I live in Burneside, just outside Kendal on the southern edge of the Lake District. I moved here about three years ago with my partner, the painter Monica Metsers. Last year we bought a house, which took us six months to strip down and make habitable. We always wanted to have big bookshelves, and my father-in-law made us these to fit the living room. I work part-time teaching film production at the local college, and I make short films for local bands and businesses. Whatever spare time is left goes to my writing. I started writing in 2006, and my short stories have been published occasionally over the years. My debut novel is coming out with Quercus Books in 2014, which is almost as terrifying as it is exciting. Regarding my reading, it’s worth mentioning that I spent a miserable year at boarding school when I was younger. I remember virtually nothing of that time except the library, devouring Hardy Boys books. Reading has always been an escape for me.

fiction full

Do you keep all the books you read on your shelves or only your favourites, does a book have to be REALLY good to end up on your shelves or is there a system like one in one out, etc?

Once upon a time, I kept them all, but those days are long gone. A book stays if I’m certain to read it again because it’s useful, it’s beautiful or it has personal value. Even with these huge shelves, space is at a premium, and those standards get higher as my collection grows. And despite strict monitoring of what stays and what goes, the books quietly multiply and migrate into other parts of the shelves. I think the board games will have to move elsewhere, soon.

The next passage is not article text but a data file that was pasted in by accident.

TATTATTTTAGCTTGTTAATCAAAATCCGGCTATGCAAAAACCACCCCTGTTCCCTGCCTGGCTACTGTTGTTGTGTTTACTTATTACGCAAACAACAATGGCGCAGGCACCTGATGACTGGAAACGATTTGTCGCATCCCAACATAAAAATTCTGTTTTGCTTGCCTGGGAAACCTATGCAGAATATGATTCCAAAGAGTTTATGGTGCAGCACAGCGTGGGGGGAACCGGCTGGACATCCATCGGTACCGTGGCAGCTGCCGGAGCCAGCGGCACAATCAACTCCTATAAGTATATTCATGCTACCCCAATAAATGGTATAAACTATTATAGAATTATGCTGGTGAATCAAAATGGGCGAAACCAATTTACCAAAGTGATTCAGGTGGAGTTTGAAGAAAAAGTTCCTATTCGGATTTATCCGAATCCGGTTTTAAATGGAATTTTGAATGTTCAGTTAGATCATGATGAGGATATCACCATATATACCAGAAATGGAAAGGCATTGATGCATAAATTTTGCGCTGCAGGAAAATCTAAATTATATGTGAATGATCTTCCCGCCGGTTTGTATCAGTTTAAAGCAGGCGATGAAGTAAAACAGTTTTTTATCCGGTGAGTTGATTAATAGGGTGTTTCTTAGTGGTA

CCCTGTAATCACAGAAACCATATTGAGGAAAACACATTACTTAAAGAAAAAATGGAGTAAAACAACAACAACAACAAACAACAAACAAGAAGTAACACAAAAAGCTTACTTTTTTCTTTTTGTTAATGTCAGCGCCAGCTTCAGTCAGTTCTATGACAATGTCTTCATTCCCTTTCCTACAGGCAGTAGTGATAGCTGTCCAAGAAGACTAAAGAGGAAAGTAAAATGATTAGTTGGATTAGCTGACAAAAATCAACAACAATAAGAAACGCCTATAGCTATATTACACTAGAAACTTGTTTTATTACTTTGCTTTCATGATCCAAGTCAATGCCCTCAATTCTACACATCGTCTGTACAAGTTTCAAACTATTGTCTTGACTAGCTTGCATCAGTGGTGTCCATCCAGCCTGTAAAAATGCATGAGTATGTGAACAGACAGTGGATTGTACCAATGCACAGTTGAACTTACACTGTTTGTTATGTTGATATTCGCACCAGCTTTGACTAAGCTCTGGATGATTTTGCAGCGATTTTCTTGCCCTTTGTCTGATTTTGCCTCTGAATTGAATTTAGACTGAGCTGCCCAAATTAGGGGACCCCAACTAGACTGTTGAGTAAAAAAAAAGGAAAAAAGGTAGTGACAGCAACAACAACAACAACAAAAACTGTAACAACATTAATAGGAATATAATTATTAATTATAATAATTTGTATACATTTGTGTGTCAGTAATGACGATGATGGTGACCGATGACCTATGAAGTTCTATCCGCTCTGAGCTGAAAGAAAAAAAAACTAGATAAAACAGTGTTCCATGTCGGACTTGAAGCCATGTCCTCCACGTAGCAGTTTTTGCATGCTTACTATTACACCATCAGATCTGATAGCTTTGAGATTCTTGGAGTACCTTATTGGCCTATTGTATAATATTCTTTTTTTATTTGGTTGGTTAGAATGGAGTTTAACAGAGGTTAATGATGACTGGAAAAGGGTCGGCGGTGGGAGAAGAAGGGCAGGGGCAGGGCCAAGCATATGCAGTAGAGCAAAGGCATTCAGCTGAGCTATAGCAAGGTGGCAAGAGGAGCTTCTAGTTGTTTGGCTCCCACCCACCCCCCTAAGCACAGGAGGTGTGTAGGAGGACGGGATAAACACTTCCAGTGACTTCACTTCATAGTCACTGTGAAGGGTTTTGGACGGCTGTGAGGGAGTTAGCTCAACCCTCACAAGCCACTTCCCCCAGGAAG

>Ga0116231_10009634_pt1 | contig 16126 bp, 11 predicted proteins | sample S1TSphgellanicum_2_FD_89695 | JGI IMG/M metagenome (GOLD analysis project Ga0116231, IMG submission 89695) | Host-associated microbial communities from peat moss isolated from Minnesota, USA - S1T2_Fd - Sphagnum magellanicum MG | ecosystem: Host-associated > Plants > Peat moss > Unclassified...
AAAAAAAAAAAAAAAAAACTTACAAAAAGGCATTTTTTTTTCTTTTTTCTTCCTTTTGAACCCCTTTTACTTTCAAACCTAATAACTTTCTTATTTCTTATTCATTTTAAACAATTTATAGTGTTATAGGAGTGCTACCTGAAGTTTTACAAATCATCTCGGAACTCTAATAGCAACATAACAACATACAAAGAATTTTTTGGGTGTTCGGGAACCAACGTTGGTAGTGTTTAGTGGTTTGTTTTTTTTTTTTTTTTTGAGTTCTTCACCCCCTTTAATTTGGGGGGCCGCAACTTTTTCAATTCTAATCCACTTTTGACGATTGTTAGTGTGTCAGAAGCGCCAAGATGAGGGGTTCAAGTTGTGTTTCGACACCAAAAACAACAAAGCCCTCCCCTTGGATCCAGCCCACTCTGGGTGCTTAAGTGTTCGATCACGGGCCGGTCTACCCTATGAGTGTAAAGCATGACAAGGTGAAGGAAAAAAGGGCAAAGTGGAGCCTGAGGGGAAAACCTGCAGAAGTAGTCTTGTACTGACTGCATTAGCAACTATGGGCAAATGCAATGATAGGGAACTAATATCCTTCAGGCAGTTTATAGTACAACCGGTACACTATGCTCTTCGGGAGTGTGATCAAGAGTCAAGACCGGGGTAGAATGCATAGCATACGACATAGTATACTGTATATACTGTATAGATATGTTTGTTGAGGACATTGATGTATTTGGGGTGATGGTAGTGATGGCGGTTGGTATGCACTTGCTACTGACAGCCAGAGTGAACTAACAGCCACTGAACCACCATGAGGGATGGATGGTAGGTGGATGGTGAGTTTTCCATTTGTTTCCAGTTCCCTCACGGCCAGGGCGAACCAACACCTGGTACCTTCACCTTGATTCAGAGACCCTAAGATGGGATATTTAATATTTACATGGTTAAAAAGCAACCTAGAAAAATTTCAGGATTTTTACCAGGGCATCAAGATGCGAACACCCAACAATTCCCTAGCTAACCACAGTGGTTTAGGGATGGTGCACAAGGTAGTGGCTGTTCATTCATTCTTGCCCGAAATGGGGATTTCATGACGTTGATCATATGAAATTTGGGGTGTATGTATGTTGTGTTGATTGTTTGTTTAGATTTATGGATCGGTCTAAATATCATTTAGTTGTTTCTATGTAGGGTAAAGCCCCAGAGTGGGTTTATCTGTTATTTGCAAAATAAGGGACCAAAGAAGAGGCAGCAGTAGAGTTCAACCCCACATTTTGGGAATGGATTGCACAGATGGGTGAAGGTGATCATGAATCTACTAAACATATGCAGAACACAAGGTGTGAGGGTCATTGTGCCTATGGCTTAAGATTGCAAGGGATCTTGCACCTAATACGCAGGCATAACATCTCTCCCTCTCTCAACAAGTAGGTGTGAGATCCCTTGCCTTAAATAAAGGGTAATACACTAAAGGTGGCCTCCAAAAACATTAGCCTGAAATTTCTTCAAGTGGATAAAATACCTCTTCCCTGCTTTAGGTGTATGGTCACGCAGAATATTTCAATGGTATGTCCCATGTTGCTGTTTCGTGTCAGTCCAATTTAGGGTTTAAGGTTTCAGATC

Do you organise your shelves in a certain way? For example do you have them in alphabetical order of author, or colour coded? Do you have different bookshelves for different books (for example, I have all my read books on one shelf, crime on another and my TBR on even more shelves) or systems of separating them/spreading them out? Do you cull your bookshelves ever?

The big shelves have fiction alphabetised by surname, which is dull, perhaps, but then I know where to find things when I want them. I used to work in a record store, and filing is hardwired in me – I get antsy when they’re out of order. Anything borrowed from friends sits flat. On the other side of the room, poetry and graphic novels have shelves of their own. I don’t own enough of either to warrant alphabetising them. I’m actually a little intimidated by comics. I love the ones I read, but it’s so vast and varied a genre that I don’t really know where to begin. Every year or so, my friend Ali Shaw suggests something else, and I’ll give it a go, and invariably enjoy it, but still not know where to take my reading next.